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Remembering the Christian martyrs

October 22, 2006
From the Toronto Sun
Each time Islamic radicals speak of suicide bombers as "martyrs," it reverberates in Christianity. Some Christian groups are also quick to use the language of martyrdom to reinforce suspicions about Islam.
Earlier this year, after the al-Qaida leader in Saudi Arabia was killed by security forces, his supporters issued a message quickly hailing him as a martyr. A week earlier, Christian groups used the same word for an American peace activist whose body was found in Baghdad.
A martyr (from the Greek for "a witness") is a person who, for the Christian faith, freely and patiently suffers death at the hands of a persecutor. Martyrs choose to die rather than deny their faith by word or deed; they suffer patiently, that is, after the example of Christ, they do not resist their persecutors.
True martyrs die for holy causes. False martyrs die for the most unholy of causes.
The early Christians, who bore witness to the truth of those facts upon which Christianity rests, were liable at any time to be given a choice between death and denial of their testimony. Many of them, refusing to deny Christ, suffered death.
There were martyrs in the early Church of what is now Canada: Six Jesuits and two lay associates who worked selflessly as missionaries to the Huron Indians in the colonial days of New France and who were killed between 1642 and 1649 not far from Toronto. They were canonized by Pope Pius XI on June 29, 1930. (In many parts of the Catholic world their feast was celebrated this past week on Oct. 19.)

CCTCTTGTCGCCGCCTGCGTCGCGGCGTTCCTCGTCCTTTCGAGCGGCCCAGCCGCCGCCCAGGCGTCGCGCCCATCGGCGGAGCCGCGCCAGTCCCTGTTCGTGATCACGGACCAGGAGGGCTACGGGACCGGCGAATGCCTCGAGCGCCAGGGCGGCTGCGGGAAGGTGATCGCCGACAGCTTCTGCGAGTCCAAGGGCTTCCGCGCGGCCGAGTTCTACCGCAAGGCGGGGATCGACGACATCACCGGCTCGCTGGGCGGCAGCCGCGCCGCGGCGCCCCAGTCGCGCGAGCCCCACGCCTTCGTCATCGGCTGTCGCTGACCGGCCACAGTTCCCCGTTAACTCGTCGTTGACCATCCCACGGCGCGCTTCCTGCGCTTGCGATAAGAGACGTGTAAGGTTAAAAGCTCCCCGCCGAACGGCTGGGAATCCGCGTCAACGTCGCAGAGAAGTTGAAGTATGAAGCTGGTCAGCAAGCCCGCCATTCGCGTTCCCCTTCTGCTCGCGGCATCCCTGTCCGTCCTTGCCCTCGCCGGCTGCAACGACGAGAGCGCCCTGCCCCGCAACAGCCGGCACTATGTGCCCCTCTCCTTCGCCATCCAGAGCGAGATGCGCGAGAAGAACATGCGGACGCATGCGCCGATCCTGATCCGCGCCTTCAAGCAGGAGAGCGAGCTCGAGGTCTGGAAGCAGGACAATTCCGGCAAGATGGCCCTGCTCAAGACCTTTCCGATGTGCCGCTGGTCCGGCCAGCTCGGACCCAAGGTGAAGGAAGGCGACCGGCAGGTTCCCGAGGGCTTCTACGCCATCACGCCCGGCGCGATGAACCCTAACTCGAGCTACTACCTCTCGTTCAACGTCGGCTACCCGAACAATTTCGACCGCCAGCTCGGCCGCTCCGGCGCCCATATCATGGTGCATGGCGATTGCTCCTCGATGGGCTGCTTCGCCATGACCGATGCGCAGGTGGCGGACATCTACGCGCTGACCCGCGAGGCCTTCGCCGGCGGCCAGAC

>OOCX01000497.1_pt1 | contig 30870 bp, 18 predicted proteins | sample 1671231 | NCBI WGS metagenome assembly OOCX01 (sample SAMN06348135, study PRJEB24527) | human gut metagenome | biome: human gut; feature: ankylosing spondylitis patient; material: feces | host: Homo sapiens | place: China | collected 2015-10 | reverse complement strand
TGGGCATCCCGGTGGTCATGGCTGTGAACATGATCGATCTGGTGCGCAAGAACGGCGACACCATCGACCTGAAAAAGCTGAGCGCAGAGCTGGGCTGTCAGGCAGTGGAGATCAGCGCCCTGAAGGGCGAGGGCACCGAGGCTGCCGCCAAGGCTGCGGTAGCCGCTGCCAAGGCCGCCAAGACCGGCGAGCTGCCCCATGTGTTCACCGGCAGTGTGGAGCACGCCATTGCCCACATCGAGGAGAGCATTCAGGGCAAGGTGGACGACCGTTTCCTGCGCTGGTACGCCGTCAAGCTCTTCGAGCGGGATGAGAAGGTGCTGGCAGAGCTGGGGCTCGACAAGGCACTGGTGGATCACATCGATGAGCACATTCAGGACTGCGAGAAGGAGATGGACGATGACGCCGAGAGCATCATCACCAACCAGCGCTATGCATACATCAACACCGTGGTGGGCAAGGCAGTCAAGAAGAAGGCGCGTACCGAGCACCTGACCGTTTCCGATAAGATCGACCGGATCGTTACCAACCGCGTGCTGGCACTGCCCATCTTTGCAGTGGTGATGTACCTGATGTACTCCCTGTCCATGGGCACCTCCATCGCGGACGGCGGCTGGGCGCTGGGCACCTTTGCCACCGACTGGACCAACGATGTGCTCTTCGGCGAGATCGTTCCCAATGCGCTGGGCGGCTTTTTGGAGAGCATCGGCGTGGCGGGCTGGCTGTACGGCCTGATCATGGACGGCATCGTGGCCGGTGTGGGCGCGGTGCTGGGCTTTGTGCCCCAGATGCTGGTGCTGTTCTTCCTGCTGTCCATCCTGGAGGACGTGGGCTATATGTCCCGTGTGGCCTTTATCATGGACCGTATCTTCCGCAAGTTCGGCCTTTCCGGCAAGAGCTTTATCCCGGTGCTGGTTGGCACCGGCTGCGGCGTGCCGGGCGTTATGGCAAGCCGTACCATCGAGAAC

A great shrine stands in their memory in Midland, Ontario: St. Jean de Brebeuf (1593-1649); St. Noel Chabanel (1613-1649); St. Anthony Daniel (1601-1648); St. Charles Garnier (1605-1649); St. Issac Jogues (1602-1646); St. Gabriel Lalemant (1610-1649); St. Rene Goupil (1607-1642); St. Jean de Lalande (?-1646).
Their Jesuit mission of Sainte Marie in Huronia, the largest of all the Jesuit missions in North America, was also one of the most difficult. The missionaries encountered appalling conditions, including climate, food and shelter. They found themselves in the middle of a game of commercial competition being played out by Dutch, English and French, as well as caught in hostilities between the Hurons and Iroquois. The missionaries had only one option: Openly declaring their plans to evangelize and dissociating themselves from the commercial goals of the European nations.
For too long now, Christian martyrdom has been talked about in terms of torture, execution and hatred of the faith, which completely misrepresents what is most profound about it. However, the Second Vatican Council taught that martyrs follow in the footsteps of Jesus to the point of making even their death a gift to Christ. The determining criteria for martyrdom are positive. It is not the executioner or the historian who declares someone a martyr. It is a decision that the Church makes on the basis of what motivated the martyred person.
At a time when many Christian values are at odds with our society, the heritage of the North American martyrs can help us all, just as their spirit of self-sacrifice and openness to others challenges each of us. Through the Huron Christians and the blood of the Jesuit martyrs, the faith was kindled throughout North America. This was martyrdom for a very holy cause.
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